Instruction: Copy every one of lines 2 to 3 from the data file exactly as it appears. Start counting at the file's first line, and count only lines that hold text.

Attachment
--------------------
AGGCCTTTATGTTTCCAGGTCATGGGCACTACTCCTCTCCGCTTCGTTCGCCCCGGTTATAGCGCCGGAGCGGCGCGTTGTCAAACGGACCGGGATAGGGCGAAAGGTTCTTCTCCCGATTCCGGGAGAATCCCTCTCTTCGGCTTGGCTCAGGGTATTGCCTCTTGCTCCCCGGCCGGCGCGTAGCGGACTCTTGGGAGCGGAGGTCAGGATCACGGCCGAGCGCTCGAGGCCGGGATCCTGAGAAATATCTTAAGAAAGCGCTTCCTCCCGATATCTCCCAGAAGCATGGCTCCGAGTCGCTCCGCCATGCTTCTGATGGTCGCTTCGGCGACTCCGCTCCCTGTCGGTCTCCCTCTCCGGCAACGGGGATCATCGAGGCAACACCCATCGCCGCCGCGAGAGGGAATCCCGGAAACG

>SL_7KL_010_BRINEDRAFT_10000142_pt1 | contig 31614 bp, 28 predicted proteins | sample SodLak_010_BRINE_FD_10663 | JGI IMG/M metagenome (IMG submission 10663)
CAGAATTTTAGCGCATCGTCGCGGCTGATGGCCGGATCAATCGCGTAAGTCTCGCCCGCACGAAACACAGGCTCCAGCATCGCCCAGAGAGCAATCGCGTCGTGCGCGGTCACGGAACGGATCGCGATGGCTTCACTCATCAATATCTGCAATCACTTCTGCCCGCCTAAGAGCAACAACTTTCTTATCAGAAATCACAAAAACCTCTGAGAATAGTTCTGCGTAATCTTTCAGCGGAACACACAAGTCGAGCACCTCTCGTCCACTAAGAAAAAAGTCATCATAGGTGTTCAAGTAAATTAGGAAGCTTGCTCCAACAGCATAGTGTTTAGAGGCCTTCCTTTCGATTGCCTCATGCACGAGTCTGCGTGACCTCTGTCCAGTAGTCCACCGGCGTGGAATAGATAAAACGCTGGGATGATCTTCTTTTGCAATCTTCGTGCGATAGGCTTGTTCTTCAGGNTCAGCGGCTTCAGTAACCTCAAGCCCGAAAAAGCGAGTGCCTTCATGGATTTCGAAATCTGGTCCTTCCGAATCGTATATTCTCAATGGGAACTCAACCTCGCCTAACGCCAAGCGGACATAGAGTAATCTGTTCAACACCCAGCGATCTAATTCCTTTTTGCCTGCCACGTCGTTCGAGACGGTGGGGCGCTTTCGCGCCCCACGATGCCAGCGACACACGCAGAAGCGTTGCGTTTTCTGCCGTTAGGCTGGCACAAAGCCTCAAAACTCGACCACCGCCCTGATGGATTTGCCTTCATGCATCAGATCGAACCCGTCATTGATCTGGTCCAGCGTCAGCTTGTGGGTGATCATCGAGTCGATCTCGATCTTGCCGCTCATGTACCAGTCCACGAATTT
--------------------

>SL_7KL_010_BRINEDRAFT_10000142_pt1 | contig 31614 bp, 28 predicted proteins | sample SodLak_010_BRINE_FD_10663 | JGI IMG/M metagenome (IMG submission 10663)
CAGAATTTTAGCGCATCGTCGCGGCTGATGGCCGGATCAATCGCGTAAGTCTCGCCCGCACGAAACACAGGCTCCAGCATCGCCCAGAGAGCAATCGCGTCGTGCGCGGTCACGGAACGGATCGCGATGGCTTCACTCATCAATATCTGCAATCACTTCTGCCCGCCTAAGAGCAACAACTTTCTTATCAGAAATCACAAAAACCTCTGAGAATAGTTCTGCGTAATCTTTCAGCGGAACACACAAGTCGAGCACCTCTCGTCCACTAAGAAAAAAGTCATCATAGGTGTTCAAGTAAATTAGGAAGCTTGCTCCAACAGCATAGTGTTTAGAGGCCTTCCTTTCGATTGCCTCATGCACGAGTCTGCGTGACCTCTGTCCAGTAGTCCACCGGCGTGGAATAGATAAAACGCTGGGATGATCTTCTTTTGCAATCTTCGTGCGATAGGCTTGTTCTTCAGGNTCAGCGGCTTCAGTAACCTCAAGCCCGAAAAAGCGAGTGCCTTCATGGATTTCGAAATCTGGTCCTTCCGAATCGTATATTCTCAATGGGAACTCAACCTCGCCTAACGCCAAGCGGACATAGAGTAATCTGTTCAACACCCAGCGATCTAATTCCTTTTTGCCTGCCACGTCGTTCGAGACGGTGGGGCGCTTTCGCGCCCCACGATGCCAGCGACACACGCAGAAGCGTTGCGTTTTCTGCCGTTAGGCTGGCACAAAGCCTCAAAACTCGACCACCGCCCTGATGGATTTGCCTTCATGCATCAGATCGAACCCGTCATTGATCTGGTCCAGCGTCAGCTTGTGGGTGATCATCGAGTCGATCTCGATCTTGCCGCTCATGTACCAGTCCACGAATTT